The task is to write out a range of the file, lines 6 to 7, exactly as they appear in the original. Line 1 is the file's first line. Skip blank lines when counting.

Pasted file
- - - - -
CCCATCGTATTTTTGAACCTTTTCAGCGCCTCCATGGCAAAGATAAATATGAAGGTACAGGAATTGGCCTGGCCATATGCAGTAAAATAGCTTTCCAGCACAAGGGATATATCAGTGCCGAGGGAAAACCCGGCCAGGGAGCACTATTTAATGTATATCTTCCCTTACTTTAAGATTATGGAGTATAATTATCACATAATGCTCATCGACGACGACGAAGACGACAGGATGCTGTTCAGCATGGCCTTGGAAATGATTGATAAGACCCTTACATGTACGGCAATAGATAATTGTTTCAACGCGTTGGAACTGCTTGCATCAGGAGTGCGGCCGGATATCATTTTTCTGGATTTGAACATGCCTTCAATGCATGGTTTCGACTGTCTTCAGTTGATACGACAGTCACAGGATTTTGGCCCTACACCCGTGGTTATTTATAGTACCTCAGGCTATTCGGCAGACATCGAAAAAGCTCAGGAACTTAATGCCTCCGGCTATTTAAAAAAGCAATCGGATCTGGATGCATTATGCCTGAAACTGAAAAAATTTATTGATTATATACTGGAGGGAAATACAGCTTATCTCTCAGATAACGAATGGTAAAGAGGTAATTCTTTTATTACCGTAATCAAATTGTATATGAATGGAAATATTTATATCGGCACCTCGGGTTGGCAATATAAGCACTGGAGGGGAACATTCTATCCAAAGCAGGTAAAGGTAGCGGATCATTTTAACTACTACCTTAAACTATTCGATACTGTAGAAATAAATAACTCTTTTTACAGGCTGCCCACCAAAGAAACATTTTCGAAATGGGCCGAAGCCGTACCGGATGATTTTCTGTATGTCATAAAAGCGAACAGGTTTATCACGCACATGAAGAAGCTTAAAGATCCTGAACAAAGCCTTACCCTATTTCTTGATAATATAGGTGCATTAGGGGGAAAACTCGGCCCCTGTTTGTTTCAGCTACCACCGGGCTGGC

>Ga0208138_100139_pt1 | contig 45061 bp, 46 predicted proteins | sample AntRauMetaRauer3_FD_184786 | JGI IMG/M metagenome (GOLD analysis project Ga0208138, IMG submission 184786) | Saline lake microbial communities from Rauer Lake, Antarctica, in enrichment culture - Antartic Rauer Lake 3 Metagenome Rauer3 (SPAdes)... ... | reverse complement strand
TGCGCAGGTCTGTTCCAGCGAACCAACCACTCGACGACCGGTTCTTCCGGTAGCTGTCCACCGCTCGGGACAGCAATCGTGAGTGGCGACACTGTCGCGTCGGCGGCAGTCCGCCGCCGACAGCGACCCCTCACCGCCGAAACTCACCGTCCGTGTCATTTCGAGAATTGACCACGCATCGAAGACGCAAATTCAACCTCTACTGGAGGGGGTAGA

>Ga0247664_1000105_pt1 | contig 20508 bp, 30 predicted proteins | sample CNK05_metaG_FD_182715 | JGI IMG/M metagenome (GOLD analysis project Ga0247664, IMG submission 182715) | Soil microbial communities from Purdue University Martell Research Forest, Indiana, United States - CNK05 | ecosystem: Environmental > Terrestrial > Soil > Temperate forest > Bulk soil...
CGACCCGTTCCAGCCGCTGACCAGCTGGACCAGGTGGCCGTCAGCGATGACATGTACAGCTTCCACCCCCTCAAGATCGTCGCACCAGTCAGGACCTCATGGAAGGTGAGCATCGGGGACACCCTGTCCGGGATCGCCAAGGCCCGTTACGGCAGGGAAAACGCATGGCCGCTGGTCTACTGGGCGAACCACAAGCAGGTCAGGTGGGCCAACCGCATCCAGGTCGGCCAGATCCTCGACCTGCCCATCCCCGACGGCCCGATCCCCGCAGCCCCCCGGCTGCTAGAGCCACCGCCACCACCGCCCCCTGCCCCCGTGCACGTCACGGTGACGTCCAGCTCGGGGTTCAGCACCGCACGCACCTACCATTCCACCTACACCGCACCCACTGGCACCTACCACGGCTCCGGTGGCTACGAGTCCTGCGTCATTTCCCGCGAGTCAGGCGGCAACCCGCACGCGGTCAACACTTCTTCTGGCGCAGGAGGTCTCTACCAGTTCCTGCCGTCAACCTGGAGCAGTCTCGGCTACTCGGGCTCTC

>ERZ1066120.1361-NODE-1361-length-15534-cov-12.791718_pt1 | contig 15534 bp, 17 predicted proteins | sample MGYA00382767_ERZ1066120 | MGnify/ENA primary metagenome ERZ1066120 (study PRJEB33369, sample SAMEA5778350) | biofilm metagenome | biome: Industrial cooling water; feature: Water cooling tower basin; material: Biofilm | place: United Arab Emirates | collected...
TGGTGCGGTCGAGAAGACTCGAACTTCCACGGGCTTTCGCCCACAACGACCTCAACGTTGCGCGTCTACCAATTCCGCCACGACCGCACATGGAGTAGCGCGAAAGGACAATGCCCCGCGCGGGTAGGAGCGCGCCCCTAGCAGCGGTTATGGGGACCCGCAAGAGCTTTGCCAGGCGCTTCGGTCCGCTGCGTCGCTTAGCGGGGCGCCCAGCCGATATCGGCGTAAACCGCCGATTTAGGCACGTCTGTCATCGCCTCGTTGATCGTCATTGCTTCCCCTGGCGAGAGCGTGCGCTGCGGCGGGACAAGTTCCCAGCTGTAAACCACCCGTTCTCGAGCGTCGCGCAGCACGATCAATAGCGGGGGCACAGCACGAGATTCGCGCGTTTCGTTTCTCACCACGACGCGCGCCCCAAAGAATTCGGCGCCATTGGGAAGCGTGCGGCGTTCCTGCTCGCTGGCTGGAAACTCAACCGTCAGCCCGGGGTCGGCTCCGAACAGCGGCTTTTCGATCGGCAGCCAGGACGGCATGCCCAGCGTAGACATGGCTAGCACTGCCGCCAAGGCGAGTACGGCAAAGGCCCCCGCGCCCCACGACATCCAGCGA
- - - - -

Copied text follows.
>ERZ1066120.1361-NODE-1361-length-15534-cov-12.791718_pt1 | contig 15534 bp, 17 predicted proteins | sample MGYA00382767_ERZ1066120 | MGnify/ENA primary metagenome ERZ1066120 (study PRJEB33369, sample SAMEA5778350) | biofilm metagenome | biome: Industrial cooling water; feature: Water cooling tower basin; material: Biofilm | place: United Arab Emirates | collected...
TGGTGCGGTCGAGAAGACTCGAACTTCCACGGGCTTTCGCCCACAACGACCTCAACGTTGCGCGTCTACCAATTCCGCCACGACCGCACATGGAGTAGCGCGAAAGGACAATGCCCCGCGCGGGTAGGAGCGCGCCCCTAGCAGCGGTTATGGGGACCCGCAAGAGCTTTGCCAGGCGCTTCGGTCCGCTGCGTCGCTTAGCGGGGCGCCCAGCCGATATCGGCGTAAACCGCCGATTTAGGCACGTCTGTCATCGCCTCGTTGATCGTCATTGCTTCCCCTGGCGAGAGCGTGCGCTGCGGCGGGACAAGTTCCCAGCTGTAAACCACCCGTTCTCGAGCGTCGCGCAGCACGATCAATAGCGGGGGCACAGCACGAGATTCGCGCGTTTCGTTTCTCACCACGACGCGCGCCCCAAAGAATTCGGCGCCATTGGGAAGCGTGCGGCGTTCCTGCTCGCTGGCTGGAAACTCAACCGTCAGCCCGGGGTCGGCTCCGAACAGCGGCTTTTCGATCGGCAGCCAGGACGGCATGCCCAGCGTAGACATGGCTAGCACTGCCGCCAAGGCGAGTACGGCAAAGGCCCCCGCGCCCCACGACATCCAGCGA